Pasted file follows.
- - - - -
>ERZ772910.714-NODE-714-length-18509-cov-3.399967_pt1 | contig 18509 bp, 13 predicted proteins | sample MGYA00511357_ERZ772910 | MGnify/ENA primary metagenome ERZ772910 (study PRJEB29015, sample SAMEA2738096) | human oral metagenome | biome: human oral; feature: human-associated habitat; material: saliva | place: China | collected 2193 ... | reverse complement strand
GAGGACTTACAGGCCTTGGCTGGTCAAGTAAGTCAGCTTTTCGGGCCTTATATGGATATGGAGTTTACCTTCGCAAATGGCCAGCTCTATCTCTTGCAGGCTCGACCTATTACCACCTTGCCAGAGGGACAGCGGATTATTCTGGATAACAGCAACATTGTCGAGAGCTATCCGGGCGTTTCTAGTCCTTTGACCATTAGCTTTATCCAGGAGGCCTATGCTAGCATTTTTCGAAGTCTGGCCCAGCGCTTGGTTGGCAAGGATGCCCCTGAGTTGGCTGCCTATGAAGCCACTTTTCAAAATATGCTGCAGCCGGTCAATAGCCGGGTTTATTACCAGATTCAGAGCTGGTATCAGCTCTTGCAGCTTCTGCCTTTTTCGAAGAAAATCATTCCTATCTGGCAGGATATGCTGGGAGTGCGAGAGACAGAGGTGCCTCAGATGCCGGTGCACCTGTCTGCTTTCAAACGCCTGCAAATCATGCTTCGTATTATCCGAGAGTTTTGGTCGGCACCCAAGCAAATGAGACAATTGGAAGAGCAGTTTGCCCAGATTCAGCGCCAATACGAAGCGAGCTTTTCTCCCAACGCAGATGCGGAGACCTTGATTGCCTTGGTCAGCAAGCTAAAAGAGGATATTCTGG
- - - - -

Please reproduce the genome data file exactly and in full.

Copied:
>ERZ772910.714-NODE-714-length-18509-cov-3.399967_pt1 | contig 18509 bp, 13 predicted proteins | sample MGYA00511357_ERZ772910 | MGnify/ENA primary metagenome ERZ772910 (study PRJEB29015, sample SAMEA2738096) | human oral metagenome | biome: human oral; feature: human-associated habitat; material: saliva | place: China | collected 2193 ... | reverse complement strand
GAGGACTTACAGGCCTTGGCTGGTCAAGTAAGTCAGCTTTTCGGGCCTTATATGGATATGGAGTTTACCTTCGCAAATGGCCAGCTCTATCTCTTGCAGGCTCGACCTATTACCACCTTGCCAGAGGGACAGCGGATTATTCTGGATAACAGCAACATTGTCGAGAGCTATCCGGGCGTTTCTAGTCCTTTGACCATTAGCTTTATCCAGGAGGCCTATGCTAGCATTTTTCGAAGTCTGGCCCAGCGCTTGGTTGGCAAGGATGCCCCTGAGTTGGCTGCCTATGAAGCCACTTTTCAAAATATGCTGCAGCCGGTCAATAGCCGGGTTTATTACCAGATTCAGAGCTGGTATCAGCTCTTGCAGCTTCTGCCTTTTTCGAAGAAAATCATTCCTATCTGGCAGGATATGCTGGGAGTGCGAGAGACAGAGGTGCCTCAGATGCCGGTGCACCTGTCTGCTTTCAAACGCCTGCAAATCATGCTTCGTATTATCCGAGAGTTTTGGTCGGCACCCAAGCAAATGAGACAATTGGAAGAGCAGTTTGCCCAGATTCAGCGCCAATACGAAGCGAGCTTTTCTCCCAACGCAGATGCGGAGACCTTGATTGCCTTGGTCAGCAAGCTAAAAGAGGATATTCTGG